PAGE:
10 (Mon) May 2021
Garlic Mayo Burger
at Wirye Jeong
-Changgok, Sujeong, Seongnam, Gyeonggi, Republic of Korea-
Wirye Jeong is a Western-style pub. Specializes in locally produced craft beers (source unknown). Also offers a few food items, like burgers and pizzas.
While waiting for the dog to finish his spa treatment (Louis Le Pieux needs a mud pack every few weeks to keep his acne in check, seriously), I dropped by Wirye Jeong for a beer, which led to a burger.
I have a theory about craft beers, at least the ones popping up in Seoul these days. They tend to be heavy, like ales, but very little in the way of lighter brews, like lagers. Which is curious, as lager is the predominant style of mass-produced beer across the world. It could be that brewers are going for something distinctive, something exciting, rather than the standard stuff that could be purchased at the supermarket. But I suspect that lagers and such are more difficult to make due to their delicate nature, which demands great precision to master, even if it does result in a boring beer in many cases. By contrast, ales and such are relatively complex in their flavors, such that imperfections can be masked.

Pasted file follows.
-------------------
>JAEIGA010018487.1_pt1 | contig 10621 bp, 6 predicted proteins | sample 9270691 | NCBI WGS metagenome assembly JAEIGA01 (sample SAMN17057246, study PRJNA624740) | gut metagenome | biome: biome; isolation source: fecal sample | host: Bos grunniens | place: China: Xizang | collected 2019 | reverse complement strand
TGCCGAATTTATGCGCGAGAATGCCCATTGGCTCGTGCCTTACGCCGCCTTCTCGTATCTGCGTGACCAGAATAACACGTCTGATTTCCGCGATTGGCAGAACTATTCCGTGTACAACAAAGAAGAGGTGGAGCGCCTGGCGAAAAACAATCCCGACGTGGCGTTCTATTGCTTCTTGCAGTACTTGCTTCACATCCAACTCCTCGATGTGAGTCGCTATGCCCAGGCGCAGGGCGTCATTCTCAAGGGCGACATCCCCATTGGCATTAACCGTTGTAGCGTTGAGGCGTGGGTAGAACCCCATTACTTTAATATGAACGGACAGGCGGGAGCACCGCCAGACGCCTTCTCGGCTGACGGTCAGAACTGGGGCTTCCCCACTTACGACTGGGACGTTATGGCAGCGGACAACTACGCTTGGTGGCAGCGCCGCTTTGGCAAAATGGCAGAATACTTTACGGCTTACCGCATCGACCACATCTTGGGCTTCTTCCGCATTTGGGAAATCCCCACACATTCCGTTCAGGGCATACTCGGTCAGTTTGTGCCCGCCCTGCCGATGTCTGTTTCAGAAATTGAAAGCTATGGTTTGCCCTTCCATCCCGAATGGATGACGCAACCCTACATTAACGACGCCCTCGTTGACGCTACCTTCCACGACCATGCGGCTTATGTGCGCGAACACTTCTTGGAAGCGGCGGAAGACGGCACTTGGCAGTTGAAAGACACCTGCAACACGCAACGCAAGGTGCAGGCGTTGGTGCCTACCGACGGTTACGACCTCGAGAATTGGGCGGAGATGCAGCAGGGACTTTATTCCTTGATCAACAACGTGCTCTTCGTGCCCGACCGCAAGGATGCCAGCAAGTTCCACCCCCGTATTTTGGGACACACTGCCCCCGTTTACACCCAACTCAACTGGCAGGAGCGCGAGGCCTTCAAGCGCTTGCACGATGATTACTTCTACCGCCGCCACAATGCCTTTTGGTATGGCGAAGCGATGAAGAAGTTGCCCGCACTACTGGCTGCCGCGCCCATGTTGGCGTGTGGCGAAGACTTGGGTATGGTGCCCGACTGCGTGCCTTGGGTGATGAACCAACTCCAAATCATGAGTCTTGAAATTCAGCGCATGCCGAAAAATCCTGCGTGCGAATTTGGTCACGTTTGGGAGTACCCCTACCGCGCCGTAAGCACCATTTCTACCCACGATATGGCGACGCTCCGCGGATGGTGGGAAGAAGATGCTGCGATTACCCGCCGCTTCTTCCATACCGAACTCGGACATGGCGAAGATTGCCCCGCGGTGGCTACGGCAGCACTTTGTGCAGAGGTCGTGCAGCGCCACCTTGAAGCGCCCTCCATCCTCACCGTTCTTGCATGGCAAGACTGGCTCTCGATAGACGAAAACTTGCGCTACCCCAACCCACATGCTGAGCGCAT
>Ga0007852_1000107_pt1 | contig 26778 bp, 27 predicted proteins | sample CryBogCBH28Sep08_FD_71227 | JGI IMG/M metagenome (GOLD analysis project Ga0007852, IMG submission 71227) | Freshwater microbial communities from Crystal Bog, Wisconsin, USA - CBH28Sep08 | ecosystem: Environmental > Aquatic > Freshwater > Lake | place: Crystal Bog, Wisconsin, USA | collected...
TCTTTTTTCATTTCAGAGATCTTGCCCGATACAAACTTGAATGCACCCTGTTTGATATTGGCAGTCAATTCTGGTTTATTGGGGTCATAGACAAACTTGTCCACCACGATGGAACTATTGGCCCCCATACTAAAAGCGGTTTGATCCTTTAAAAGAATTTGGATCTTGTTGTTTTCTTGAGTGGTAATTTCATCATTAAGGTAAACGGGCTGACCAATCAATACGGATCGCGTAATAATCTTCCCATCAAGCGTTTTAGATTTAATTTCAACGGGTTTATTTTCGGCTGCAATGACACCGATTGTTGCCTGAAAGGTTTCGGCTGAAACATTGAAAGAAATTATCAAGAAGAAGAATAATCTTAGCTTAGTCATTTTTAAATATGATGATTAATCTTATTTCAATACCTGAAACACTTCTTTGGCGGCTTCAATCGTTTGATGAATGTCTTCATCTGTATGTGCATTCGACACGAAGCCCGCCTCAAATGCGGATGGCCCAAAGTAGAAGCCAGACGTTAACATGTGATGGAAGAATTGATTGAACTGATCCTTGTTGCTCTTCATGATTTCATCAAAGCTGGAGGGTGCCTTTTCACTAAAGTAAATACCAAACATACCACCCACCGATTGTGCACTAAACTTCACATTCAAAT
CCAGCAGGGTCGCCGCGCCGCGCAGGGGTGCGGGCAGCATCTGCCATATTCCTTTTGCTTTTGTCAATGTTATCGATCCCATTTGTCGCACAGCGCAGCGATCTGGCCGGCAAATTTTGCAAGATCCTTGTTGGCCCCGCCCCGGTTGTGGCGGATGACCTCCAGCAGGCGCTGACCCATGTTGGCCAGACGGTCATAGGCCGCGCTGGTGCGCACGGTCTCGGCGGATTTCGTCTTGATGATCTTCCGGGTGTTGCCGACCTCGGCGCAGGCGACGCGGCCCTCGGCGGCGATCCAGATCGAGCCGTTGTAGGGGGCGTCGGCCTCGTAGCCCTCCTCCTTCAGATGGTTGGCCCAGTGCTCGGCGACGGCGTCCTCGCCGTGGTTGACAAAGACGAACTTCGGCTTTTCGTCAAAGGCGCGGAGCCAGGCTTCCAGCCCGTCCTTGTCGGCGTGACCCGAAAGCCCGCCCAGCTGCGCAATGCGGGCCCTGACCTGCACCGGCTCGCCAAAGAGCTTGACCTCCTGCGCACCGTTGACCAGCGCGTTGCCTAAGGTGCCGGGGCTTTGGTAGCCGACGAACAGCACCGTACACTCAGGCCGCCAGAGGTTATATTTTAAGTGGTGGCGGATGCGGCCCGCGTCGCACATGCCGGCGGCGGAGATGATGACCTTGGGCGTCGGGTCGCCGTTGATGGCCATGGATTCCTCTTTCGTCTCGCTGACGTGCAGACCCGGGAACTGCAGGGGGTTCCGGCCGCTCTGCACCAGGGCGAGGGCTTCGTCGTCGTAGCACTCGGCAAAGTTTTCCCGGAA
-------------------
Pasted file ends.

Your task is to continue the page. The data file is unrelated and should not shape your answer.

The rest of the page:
The Garlic Mayo Burger was quite good. Bun: brioche, toasted, crispy and flavorful, though a shade too sweet. Patty: smashed, crisp on the edges, not that beefy but clean flavor. Cheese: cheddar, properly melted. Hash brown: crispy outside, fluffy inside, contributing interesting texture and taste elements. Veg: lettuce, tomato; greens with balsamic dressing on the side, unsure if as a salad or as optional toppings. Condiments: mustard-mayo, which was creamy, plus deep-fried garlic chips, which I generally don’t like. Pleasantly surprised to discover such a fine burger in an unlikely place (neighborhood joint, in a quiet suburb) – a good sign that mainstream Korean food culture is learning to do foreign foods right.
(See also BOOZE)
(See also GLOBAL FOOD GLOSSARY)
(See also RESTAURANTS IN KOREA)
2 thoughts on “12.125 Garlic Mayo Burger”
“But I suspect that lagers and such are more difficult to make due to their delicate nature, which demands great precision to master, even if it does result in a boring beer in many cases.”
Interestingly; I’m currently (been doing for a long time) working my way through a book called “101 beer you need to try before you die”. The entry for Budweiser has the following section (freely translated):
“I’ve heard home brewers tell me that beers like this are the hardest to try your hands on. To get something that lacks any amount of character to actually taste decent and be balanced requires knowledge and resources”
I’m really good at coming up with baseless theories that have already been published by others with actual experience/knowledge.